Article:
“Just outside, we met my father in the courtyard. He’d found out where they’d taken me, and come to see if he could get me out some way—or at least to see for himself that I was all right.”

  Jamie kicked a heel gently into his horse’s ribs, urging it on with a soft click of his tongue. There was no trace of daylight yet, but the look of the night had changed. Dawn could be no more than an hour away.

  “I hadna realized until I saw him just how alone I’d felt there—or how scairt. The soldiers would not give us any time alone together, but at least they let me greet him.” He swallowed and went on.

  “I told him I was sorry—about Jenny, I meant, and the whole sorry mess. He told me to hush, though, and hugged me tight to him. He asked me was I hurt badly—he knew about the flogging—and I said I’d be all right. The soldiers said I must go then, so he squeezed my arms tight, and told me to remember to pray. He said he would stand by me, no matter what happened, and I must just keep my head up and try not to worrit myself. He kissed my cheek and the soldiers took me away. That was the last time I ever saw him.”

  His voice was steady, but a little thick. My own throat felt tight, and I would have touched him if I could, but the road narrowed through a small glen and I was forced to fall back behind him for a moment. By the time I came alongside again he had composed himself.

  “So,” he said, taking a deep breath, “I went in to see Captain Randall. He sent the soldiers out, so we were alone, and offered me a stool. He said my father had offered security for my bond, to have me released, but that my charge was a serious one, and I could not be bonded without a written clearance signed by the Duke of Argyll, whose boundaries we were under. I reckoned that was where my father was headed, then, to see Argyll.

  “In the meantime, Randall went on, there was the matter of this second flogging I was sentenced to.” He stopped a minute, as though uncertain how to go on.

  “He…was strange in his manner, I thought. Verra cordial, but with something under it I didna understand. He kept watching me, as though he expected me to do something, though I was just sitting still.

  “He half-apologized to me, saying he was sorry that our relations had been so difficult to the present, and that he wished the circumstances had been different, and so on.” Jamie shook his head. “I couldna imagine what he was talking about; two days earlier, he’d been trying his best to beat me to death. When he finally got down to it, though, he was blunt enough.”

  “What did he want, then?” I asked. Jamie glanced at me, then away. The dark hid his features, but I thought he seemed embarrassed.

  “Me,” he said baldly.

  I started so violently that the horse tossed its head and whickered reproachfully. Jamie shrugged again.

  “He was quite plain about it. If I would…ah, make him free of my body, he’d cancel the second flogging. If I would not—then I’d wish I’d never been born, he said.”

  I felt quite sick.

  “I was already wishing something of the sort,” he said, with a glint of humor. “My belly felt as though I’d swallowed broken glass, and if I hadna been sitting, my knees would have knocked together.”

  “But what…” My voice was hoarse, and I cleared my throat and started over. “But what did you do?”

  He sighed. “Well, I’ll no lie to ye, Sassenach. I considered it. The first stripes were still so raw on my back I could scarce bear a shirt, and I felt giddy whenever I stood up. The thought of going through that again—being bound and helpless, waiting for the next lash…” He shuddered involuntarily.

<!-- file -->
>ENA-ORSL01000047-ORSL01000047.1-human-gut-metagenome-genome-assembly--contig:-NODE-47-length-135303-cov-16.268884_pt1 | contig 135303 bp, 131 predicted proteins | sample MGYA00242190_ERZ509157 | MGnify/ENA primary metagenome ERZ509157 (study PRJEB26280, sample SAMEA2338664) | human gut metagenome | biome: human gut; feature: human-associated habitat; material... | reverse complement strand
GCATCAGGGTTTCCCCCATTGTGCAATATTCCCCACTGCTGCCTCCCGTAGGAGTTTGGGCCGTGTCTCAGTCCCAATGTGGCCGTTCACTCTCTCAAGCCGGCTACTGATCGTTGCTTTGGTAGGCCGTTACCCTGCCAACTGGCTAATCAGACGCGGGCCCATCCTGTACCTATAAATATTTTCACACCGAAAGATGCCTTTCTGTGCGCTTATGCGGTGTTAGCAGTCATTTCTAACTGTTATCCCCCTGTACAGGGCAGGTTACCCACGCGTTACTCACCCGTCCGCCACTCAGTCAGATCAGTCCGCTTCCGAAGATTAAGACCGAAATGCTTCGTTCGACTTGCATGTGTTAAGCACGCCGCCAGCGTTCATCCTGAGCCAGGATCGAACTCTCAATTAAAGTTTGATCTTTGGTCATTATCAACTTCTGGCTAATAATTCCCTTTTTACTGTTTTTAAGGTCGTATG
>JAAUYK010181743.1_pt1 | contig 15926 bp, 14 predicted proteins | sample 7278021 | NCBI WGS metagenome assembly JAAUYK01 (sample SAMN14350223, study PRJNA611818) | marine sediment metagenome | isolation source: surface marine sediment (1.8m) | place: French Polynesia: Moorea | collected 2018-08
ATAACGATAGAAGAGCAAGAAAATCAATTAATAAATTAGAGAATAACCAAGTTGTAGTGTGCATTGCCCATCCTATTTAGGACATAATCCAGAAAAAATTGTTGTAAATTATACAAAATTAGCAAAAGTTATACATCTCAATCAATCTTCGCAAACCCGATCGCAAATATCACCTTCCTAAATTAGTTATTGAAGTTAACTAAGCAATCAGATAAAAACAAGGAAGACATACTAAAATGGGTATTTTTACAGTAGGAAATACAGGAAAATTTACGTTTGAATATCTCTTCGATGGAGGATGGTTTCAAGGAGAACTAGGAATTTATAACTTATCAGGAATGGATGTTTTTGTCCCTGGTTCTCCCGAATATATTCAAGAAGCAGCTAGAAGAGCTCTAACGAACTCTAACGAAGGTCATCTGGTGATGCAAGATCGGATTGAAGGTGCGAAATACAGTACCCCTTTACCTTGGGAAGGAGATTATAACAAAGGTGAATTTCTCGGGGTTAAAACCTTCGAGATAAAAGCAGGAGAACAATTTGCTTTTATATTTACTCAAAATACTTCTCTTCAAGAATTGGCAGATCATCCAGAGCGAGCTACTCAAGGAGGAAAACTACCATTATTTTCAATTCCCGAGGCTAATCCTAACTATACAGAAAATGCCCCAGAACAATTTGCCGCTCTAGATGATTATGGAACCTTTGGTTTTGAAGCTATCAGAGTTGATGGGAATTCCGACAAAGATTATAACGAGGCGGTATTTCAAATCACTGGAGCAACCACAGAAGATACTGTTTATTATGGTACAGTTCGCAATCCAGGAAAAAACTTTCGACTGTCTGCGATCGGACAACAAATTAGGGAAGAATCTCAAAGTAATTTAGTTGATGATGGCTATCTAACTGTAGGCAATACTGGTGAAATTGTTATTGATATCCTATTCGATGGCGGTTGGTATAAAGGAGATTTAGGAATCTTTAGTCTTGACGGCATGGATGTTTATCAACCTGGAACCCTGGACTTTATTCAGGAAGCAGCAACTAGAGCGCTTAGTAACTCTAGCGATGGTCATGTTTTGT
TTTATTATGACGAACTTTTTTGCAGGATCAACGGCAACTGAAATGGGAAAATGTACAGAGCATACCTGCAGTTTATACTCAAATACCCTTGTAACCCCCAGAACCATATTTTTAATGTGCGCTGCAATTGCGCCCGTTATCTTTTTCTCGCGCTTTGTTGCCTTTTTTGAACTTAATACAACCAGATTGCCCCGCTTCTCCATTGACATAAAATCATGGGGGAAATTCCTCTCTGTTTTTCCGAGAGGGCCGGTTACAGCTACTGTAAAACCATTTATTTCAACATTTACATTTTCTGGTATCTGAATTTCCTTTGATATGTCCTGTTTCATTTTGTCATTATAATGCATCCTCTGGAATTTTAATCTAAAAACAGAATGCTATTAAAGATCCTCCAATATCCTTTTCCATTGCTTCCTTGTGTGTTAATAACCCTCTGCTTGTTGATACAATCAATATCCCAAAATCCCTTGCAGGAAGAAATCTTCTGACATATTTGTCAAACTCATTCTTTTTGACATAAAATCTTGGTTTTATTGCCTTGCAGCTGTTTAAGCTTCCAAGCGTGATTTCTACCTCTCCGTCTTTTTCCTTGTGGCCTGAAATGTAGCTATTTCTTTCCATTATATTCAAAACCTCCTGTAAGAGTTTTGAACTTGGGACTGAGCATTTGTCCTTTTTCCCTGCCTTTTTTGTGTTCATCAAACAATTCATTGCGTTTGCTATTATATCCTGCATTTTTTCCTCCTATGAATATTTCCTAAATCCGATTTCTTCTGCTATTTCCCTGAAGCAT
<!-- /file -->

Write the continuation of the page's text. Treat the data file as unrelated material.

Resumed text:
“I’d no real idea,” he said wryly, “but I rather thought being buggered would be at least a bit less painful. Men have died under the lash sometimes, Sassenach, and from the look on his face, I thought he meant me to be one of them, were that my choice.” He sighed again.

  “But…well, I could still feel my father’s kiss on my cheek, and thought of what he’d say, and…well, I couldna do it, that’s all. I did not stop to think what my death might mean to my father.” He snorted, as though finding something faintly amusing. “Then, too, I thought, the man’s already raped my sister—damned if he’ll have me too.”

  I didn’t find this amusing. I was seeing Jack Randall again, in a new and revolting light. Jamie rubbed the back of his neck, then dropped his hand to the pommel.

  “So, I took what little courage I had left by then, and said no. I said it loud, too, and added whatever filthy names I could think of to call him, all at the top of my lungs.”

  He grimaced. “I was afraid I’d change my mind if I thought about it; I wanted to make sure there was no chance of going back. Though I dinna suppose,” he added thoughtfully, “that there’s any really tactful way to refuse an offer like that.”

  “No,” I agreed dryly. “I don’t suppose he’d have been pleased, no matter what you said.”

  “He wasn’t. He backhanded me across the mouth, to shut me up. I fell down—I was still a bit weak—and he stood over me, just stari
ng down at me. I’d better sense than to try and get up, so I just lay there until he called the soldiers to take me back to my cell.” He shook his head. “He didna change expression at all; just said as I left, ‘I’ll see you on Friday,’ as though we had an appointment to discuss business or somesuch.”

  The soldiers had not returned Jamie to the cell he had shared with three other prisoners. Instead, he was put into a small room by himself, to await Friday’s reckoning with no distractions save the daily visit of the garrison’s physician, who came to dress his back.